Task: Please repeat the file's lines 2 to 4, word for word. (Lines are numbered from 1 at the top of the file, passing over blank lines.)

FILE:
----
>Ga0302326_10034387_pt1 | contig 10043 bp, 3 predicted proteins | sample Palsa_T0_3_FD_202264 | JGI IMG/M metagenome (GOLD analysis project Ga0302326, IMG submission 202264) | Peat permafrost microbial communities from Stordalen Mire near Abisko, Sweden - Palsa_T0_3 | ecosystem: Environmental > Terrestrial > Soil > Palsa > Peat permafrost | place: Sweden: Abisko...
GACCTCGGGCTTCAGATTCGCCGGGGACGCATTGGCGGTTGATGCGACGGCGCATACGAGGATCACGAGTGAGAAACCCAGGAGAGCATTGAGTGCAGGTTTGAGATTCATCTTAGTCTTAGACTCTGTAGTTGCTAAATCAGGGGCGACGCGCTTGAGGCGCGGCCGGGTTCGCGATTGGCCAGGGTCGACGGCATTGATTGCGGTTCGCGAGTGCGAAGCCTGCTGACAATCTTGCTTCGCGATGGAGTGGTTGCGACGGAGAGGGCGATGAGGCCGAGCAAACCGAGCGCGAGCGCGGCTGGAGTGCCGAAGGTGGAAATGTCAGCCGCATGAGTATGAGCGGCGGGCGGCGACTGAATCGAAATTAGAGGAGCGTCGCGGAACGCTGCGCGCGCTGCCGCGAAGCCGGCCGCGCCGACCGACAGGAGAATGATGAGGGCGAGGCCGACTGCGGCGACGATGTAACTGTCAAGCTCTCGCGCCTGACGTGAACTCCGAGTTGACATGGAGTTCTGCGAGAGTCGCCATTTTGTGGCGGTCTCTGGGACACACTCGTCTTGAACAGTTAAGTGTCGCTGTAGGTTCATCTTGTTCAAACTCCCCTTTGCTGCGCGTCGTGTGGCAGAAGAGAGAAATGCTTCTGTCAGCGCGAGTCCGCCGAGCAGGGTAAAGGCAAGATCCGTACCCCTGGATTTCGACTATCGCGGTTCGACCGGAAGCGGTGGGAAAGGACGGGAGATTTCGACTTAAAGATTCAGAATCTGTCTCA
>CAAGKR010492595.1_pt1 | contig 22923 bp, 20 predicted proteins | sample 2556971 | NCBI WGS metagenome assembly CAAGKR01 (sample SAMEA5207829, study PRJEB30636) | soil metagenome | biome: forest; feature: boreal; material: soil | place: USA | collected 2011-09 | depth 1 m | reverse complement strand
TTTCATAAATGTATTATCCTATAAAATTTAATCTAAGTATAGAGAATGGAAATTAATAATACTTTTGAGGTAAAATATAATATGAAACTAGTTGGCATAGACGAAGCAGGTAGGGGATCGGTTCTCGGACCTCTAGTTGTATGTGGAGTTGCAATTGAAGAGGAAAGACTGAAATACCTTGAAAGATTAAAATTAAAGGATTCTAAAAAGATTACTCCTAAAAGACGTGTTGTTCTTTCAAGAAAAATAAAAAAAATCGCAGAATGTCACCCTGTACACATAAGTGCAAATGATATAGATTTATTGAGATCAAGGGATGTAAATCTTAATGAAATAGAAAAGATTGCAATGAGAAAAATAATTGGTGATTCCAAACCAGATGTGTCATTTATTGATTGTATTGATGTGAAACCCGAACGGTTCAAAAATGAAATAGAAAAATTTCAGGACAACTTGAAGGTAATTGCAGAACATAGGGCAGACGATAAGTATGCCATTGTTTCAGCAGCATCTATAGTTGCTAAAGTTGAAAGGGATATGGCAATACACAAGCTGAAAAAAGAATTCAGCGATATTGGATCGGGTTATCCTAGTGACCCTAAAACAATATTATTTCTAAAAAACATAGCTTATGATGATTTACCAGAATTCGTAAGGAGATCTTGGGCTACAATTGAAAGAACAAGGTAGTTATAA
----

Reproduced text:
GACCTCGGGCTTCAGATTCGCCGGGGACGCATTGGCGGTTGATGCGACGGCGCATACGAGGATCACGAGTGAGAAACCCAGGAGAGCATTGAGTGCAGGTTTGAGATTCATCTTAGTCTTAGACTCTGTAGTTGCTAAATCAGGGGCGACGCGCTTGAGGCGCGGCCGGGTTCGCGATTGGCCAGGGTCGACGGCATTGATTGCGGTTCGCGAGTGCGAAGCCTGCTGACAATCTTGCTTCGCGATGGAGTGGTTGCGACGGAGAGGGCGATGAGGCCGAGCAAACCGAGCGCGAGCGCGGCTGGAGTGCCGAAGGTGGAAATGTCAGCCGCATGAGTATGAGCGGCGGGCGGCGACTGAATCGAAATTAGAGGAGCGTCGCGGAACGCTGCGCGCGCTGCCGCGAAGCCGGCCGCGCCGACCGACAGGAGAATGATGAGGGCGAGGCCGACTGCGGCGACGATGTAACTGTCAAGCTCTCGCGCCTGACGTGAACTCCGAGTTGACATGGAGTTCTGCGAGAGTCGCCATTTTGTGGCGGTCTCTGGGACACACTCGTCTTGAACAGTTAAGTGTCGCTGTAGGTTCATCTTGTTCAAACTCCCCTTTGCTGCGCGTCGTGTGGCAGAAGAGAGAAATGCTTCTGTCAGCGCGAGTCCGCCGAGCAGGGTAAAGGCAAGATCCGTACCCCTGGATTTCGACTATCGCGGTTCGACCGGAAGCGGTGGGAAAGGACGGGAGATTTCGACTTAAAGATTCAGAATCTGTCTCA
>CAAGKR010492595.1_pt1 | contig 22923 bp, 20 predicted proteins | sample 2556971 | NCBI WGS metagenome assembly CAAGKR01 (sample SAMEA5207829, study PRJEB30636) | soil metagenome | biome: forest; feature: boreal; material: soil | place: USA | collected 2011-09 | depth 1 m | reverse complement strand
TTTCATAAATGTATTATCCTATAAAATTTAATCTAAGTATAGAGAATGGAAATTAATAATACTTTTGAGGTAAAATATAATATGAAACTAGTTGGCATAGACGAAGCAGGTAGGGGATCGGTTCTCGGACCTCTAGTTGTATGTGGAGTTGCAATTGAAGAGGAAAGACTGAAATACCTTGAAAGATTAAAATTAAAGGATTCTAAAAAGATTACTCCTAAAAGACGTGTTGTTCTTTCAAGAAAAATAAAAAAAATCGCAGAATGTCACCCTGTACACATAAGTGCAAATGATATAGATTTATTGAGATCAAGGGATGTAAATCTTAATGAAATAGAAAAGATTGCAATGAGAAAAATAATTGGTGATTCCAAACCAGATGTGTCATTTATTGATTGTATTGATGTGAAACCCGAACGGTTCAAAAATGAAATAGAAAAATTTCAGGACAACTTGAAGGTAATTGCAGAACATAGGGCAGACGATAAGTATGCCATTGTTTCAGCAGCATCTATAGTTGCTAAAGTTGAAAGGGATATGGCAATACACAAGCTGAAAAAAGAATTCAGCGATATTGGATCGGGTTATCCTAGTGACCCTAAAACAATATTATTTCTAAAAAACATAGCTTATGATGATTTACCAGAATTCGTAAGGAGATCTTGGGCTACAATTGAAAGAACAAGGTAGTTATAA